Sitting down to write a post for this week and I still have many questions people have sent in that I will respond to over the next weeks.
However, one thing that stands out in all these posts is how much we all love our horses.
And in contrast, how little we seem to love ourselves.
I think I should explain this a bit.
Almost every person who has contacted me about this blog, and about horses and confidence in general, feels a strong emotional connection with their horse. They will go to great lengths to keep their horse safe, comfortable, healthy – and invest their time and money in this in many ways: field maintenance, vet bills, chiro and physio visits, attending clinics to be a better human for their horse.
However, many of the people I work with and talk to every day spend FAR less time, money and effort on caring for themselves.
I don’t mean they don’t look after themselves physically – but rather they seem to feel that spending time and money on their own emotional wellbeing is not worthwhile, they do not deserve it – or they should be spending that time and money on other things.
In one way this is admirable – putting your horse above yourself is a good trait. Our care and concern for our horses is a key part of who we are.
But what happens when we don’t take as much care of ourselves?
When we don’t care for ourselves – and I mean love and care for our own emotional wellbeing – then things can get out of balance and, in fact, end up being bad for our horses.
I have often heard “I am letting my horse down”, “I am not good enough for my horse” or “I shouldn’t have horses”. Sometimes it’s “I have no right to do anything with my horses, they are happy enough out there in the field so why should I interrupt them?”
I do believe we all think these things now and again – when we have a bad day, or when things don’t go as well as we hoped – that is normal—however, if we are thinking this constantly it can be very bad for our confidence and our horses.
I see horses left in the field, with little or no human interaction, because their human feels “unworthy” or “unable” to spend time with them.
Whilst I am sure a horse is just fine hanging out in the field with other equine companions, and in fact my horses can be left for weeks at a time with just each other for company apart from the daily checks and the hay being thrown over the fence – I also feel that when we do not spend time with our horses we are missing a huge opportunity – for ourselves AND for them.
A horseman I respect once gave me his perspective on why horses and humans are so good for each other. In his view it’s all about how the souls of the two creatures interact.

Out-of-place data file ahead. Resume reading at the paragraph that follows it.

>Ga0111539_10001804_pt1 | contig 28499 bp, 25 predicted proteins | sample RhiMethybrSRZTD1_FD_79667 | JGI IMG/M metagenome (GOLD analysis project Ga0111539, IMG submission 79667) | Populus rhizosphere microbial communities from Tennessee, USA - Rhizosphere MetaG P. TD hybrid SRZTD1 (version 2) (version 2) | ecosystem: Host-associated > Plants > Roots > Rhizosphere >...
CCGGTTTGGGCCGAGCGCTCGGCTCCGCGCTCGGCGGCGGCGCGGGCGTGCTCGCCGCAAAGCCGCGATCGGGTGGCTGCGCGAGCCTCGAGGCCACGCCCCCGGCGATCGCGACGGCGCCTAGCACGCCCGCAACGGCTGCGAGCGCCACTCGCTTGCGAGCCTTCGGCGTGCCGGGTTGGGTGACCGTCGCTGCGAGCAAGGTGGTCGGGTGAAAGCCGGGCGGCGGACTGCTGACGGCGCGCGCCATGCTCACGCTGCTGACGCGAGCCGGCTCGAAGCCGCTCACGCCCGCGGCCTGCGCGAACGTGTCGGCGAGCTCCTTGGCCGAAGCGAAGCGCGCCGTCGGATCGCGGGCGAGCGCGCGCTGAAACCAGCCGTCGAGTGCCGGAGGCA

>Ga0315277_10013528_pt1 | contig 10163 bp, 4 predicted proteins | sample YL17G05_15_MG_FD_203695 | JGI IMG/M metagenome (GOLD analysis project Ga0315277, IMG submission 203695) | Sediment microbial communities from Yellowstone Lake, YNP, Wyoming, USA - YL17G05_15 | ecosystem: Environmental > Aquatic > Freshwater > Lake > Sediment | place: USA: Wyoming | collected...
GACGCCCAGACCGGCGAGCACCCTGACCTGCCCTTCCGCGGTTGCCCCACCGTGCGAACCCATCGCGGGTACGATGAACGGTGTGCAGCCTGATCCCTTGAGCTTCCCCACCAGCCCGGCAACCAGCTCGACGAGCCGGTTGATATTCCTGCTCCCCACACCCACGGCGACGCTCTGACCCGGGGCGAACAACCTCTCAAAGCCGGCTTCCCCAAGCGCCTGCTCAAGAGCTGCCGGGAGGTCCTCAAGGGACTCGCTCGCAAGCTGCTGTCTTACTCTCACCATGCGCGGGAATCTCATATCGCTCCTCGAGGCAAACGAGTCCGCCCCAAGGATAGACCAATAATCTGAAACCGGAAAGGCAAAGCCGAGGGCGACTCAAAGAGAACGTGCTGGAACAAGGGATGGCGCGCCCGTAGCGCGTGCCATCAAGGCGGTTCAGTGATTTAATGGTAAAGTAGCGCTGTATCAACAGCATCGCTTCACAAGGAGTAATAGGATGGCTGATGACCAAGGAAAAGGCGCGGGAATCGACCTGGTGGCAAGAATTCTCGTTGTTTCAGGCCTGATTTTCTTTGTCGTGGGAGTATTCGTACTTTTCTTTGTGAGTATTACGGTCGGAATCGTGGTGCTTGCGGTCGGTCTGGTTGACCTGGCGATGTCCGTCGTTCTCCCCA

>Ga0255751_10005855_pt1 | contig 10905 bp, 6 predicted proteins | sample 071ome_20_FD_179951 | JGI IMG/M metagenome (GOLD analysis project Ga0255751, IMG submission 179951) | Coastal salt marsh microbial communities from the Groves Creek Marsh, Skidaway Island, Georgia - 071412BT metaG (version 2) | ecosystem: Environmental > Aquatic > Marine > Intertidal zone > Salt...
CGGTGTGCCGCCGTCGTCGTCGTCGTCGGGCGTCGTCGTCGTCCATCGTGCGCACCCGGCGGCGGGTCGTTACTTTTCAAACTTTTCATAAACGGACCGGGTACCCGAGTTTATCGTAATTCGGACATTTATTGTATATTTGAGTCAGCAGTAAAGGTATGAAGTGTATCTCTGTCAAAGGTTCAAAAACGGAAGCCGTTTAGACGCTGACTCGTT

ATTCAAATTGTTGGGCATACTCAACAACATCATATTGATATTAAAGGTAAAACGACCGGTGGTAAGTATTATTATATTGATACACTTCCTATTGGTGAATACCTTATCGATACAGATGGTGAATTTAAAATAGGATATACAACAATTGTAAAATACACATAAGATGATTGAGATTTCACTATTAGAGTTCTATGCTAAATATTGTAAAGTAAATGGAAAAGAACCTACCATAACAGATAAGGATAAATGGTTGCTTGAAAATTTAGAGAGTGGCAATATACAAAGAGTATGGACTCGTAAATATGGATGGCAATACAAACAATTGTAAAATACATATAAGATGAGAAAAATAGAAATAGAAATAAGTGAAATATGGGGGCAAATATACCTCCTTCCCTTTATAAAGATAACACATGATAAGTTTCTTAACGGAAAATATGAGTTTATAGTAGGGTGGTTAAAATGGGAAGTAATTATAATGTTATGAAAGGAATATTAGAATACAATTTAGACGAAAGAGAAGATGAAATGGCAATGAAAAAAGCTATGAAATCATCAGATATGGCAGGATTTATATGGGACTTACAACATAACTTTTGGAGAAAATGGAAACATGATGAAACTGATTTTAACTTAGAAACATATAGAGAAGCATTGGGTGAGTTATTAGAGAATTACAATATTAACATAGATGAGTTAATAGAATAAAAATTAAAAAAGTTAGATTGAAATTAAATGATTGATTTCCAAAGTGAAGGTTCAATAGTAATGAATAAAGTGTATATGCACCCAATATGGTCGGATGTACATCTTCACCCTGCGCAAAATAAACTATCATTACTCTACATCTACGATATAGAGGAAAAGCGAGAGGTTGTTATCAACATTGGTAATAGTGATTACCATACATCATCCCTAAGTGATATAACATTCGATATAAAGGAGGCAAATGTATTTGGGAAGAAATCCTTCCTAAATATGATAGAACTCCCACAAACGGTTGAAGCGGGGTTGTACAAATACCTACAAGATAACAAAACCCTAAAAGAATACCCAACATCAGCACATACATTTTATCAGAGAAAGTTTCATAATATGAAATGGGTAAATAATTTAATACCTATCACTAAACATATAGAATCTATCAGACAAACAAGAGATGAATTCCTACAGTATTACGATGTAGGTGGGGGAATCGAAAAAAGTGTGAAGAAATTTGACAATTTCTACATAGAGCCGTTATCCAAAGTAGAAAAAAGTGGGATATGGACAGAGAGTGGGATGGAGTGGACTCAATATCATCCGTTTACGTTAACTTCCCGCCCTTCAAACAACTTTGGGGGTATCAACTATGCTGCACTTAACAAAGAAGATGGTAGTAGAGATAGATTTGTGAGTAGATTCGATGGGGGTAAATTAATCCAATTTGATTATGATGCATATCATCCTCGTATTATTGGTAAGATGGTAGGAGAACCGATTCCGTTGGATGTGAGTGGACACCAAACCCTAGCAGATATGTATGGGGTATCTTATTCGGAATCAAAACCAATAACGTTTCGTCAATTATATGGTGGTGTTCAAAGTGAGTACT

The human soul is very future focused, analytical, rational – the capacity to plan and think things through – and when we connect with a horse, the horse gains access to these aspects of soul and therefore is enhanced and benefited by the connection. In return, the horse’s soul is very anchored in the here and now, the “being” side of living – and this is what we humans get from our connections with our equine partners. Both of us, horse and human, have our souls enhanced and enriched by the connection.
Whether you agree with this or not, the fact is that both horses AND humans benefit from the connection, and when we feel unworthy we are depriving our horses AND ourselves of some great joys and pleasure through the connection.
So what happens when we don’t value ourselves enough?
– We start thinking we are annoying our horses with our requests and time with them
– We start thinking we are not good enough for our horses
– We start questioning our abilities
– Our confidence goes down
– So we spend even less time with our horses
And a spiral begins that can be hard to get out of.
When we DO love and value ourselves – what happens?
– We head out to our horse happy and full of excitement
– Our horse feels this positive vibe and responds in kind
– Connection is easy
– We take time to have coaching and learning for ourselves – becoming better humans and so able to offer more to our horses
– We learn more about ourselves – which is often the key to confidence
So here is something to think about:
How much do you value yourself?
What IS good about yourself?
What would happen if you allowed yourself to love yourself as much as you love your horse?
How can you invest as much time and effort in YOURSELF as you do in your horse – to help both of you become the partners you DESERVE to be?
Yours, in confidence